This is Nag Hammadi codex VI, book 3. George W. MacRae writes (The Nag Hammadi Library in English, pp. 304-305):
Auth. Teach. contains no typical gnostic cosmogenic myth—unless it is alluded to in the passages now lost through some of the early lacunae—but it seems to presuppose a generally gnostic, i.e., anticosmic dualist, understanding of the fate of the soul in the material world. . . . Perhaps there is a clue, though a veiled one, to be sure, to its origin in the section 33,4-34,34, which contains a polemic against the senseless who are distinguished both from the "we" with whom the writer identifies and from the pagans, who are more or less excusable on grounds of ignorance. One is tempted to think of a Christian berating the Jews for their failure to heed the message which they have heard preached to them, but again there is no unambiguous allusion to either Christian or Jewish belief or practice. In its emphasis on the evil character of the material world, on the heavenly origin of the spiritual world, on the role of revealed knowledge as salvific, Auth. Teach. appears to be a gnostic work. But it lacks the tone of self-assurance and confidence, almost arrogance, which characterizes many unquestionably gnostic treatises. The soul is in perpetual danger of succumbing to the "adversary," or to the false attraction of the material, and consequently she must maintain a practised vigilance.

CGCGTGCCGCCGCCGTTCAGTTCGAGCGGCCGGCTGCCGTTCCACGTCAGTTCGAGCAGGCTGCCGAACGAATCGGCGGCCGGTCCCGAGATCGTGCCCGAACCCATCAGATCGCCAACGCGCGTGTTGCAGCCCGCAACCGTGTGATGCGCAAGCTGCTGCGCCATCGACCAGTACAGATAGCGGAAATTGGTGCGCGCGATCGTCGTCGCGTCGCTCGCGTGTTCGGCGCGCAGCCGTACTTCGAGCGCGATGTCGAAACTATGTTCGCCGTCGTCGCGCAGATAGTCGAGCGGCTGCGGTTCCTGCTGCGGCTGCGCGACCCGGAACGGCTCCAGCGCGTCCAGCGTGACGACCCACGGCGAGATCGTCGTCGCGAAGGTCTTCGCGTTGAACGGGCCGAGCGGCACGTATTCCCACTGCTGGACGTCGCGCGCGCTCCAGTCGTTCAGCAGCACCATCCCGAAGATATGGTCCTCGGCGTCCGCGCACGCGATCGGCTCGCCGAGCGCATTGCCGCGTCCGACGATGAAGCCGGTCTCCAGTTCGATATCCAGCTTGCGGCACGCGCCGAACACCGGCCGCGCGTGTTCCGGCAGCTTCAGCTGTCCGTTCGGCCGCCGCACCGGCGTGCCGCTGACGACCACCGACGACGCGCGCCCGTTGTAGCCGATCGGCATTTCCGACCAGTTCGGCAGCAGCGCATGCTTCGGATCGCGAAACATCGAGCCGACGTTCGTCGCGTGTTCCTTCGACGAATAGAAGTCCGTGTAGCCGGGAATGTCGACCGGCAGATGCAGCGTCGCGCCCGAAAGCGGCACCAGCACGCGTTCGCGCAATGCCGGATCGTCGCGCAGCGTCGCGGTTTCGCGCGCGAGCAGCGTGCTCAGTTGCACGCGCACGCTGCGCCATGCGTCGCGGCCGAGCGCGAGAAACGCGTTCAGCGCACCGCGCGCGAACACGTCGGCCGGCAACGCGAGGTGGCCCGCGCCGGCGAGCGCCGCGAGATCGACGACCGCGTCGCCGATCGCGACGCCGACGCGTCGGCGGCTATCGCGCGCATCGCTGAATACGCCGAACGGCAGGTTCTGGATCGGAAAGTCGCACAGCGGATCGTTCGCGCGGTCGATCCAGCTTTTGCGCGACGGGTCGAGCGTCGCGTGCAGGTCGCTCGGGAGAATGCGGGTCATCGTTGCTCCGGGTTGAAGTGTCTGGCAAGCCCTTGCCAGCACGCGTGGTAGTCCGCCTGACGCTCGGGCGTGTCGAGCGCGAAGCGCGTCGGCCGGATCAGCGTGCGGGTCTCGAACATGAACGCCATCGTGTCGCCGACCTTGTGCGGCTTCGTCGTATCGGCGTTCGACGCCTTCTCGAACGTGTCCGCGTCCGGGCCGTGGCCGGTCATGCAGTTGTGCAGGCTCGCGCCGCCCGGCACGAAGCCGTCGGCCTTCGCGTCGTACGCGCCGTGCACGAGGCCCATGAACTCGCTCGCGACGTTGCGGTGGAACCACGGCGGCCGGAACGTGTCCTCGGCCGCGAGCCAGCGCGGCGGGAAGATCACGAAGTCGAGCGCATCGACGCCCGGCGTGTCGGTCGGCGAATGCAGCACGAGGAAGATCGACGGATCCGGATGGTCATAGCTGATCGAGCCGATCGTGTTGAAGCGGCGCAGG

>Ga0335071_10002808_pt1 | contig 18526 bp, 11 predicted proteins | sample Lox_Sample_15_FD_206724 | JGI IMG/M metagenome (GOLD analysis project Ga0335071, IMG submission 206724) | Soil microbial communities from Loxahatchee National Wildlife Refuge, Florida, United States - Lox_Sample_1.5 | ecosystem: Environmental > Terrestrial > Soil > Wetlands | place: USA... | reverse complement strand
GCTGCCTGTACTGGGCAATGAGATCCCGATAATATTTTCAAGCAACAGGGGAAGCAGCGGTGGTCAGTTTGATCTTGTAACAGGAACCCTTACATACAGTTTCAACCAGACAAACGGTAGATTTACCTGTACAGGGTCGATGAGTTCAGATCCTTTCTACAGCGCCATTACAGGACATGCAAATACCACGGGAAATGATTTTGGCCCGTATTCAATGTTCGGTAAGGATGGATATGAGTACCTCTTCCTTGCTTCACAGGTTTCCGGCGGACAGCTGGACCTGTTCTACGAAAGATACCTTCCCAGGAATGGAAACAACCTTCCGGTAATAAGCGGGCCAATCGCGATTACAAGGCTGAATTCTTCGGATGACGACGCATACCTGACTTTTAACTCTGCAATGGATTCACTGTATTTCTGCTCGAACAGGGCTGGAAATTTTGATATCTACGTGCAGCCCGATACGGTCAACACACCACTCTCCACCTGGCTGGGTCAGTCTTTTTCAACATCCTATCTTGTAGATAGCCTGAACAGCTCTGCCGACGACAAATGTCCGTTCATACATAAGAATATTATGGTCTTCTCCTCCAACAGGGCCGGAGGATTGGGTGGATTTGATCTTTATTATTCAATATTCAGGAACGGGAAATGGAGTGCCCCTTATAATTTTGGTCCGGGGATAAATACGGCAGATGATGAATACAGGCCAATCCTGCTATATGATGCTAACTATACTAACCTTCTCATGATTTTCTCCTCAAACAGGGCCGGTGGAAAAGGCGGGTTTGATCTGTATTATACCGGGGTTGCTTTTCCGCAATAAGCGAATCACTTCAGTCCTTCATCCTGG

Douglas M. Parrott writes (op. cit., p. 305):
Since George W. MacRae wrote, attempts have been made to be more precise about the group responsible for the tractate. Some have argued that they were in fact Gnostics, who only expressed as much of the gnostic myth in the tractate as was needed. A fundamental difference may be seen between Gnostics and traditional Christians, it is argued, in 33,4-34,34, where gnostic "seekers" contrast themselves with the "senseless" faith-oriented Christians, who have "found" the way, in sterile creedal religion. Others believe that second-century Christian Middle Platonists produced the tractate. They find numerous echoes to passages in the New Testament. They also find the distinctive Middle Platonist doctrine of two souls (spiritual and rational). Neither of these basically antithetical positions is well enough supported in the text to warrant abandoning the cautious assessment expressed by MacRae.
There is very little to indicate a date, but there is nothing that rules out the period of the second century.
Go to the Chronological List of all Early Christian Writings
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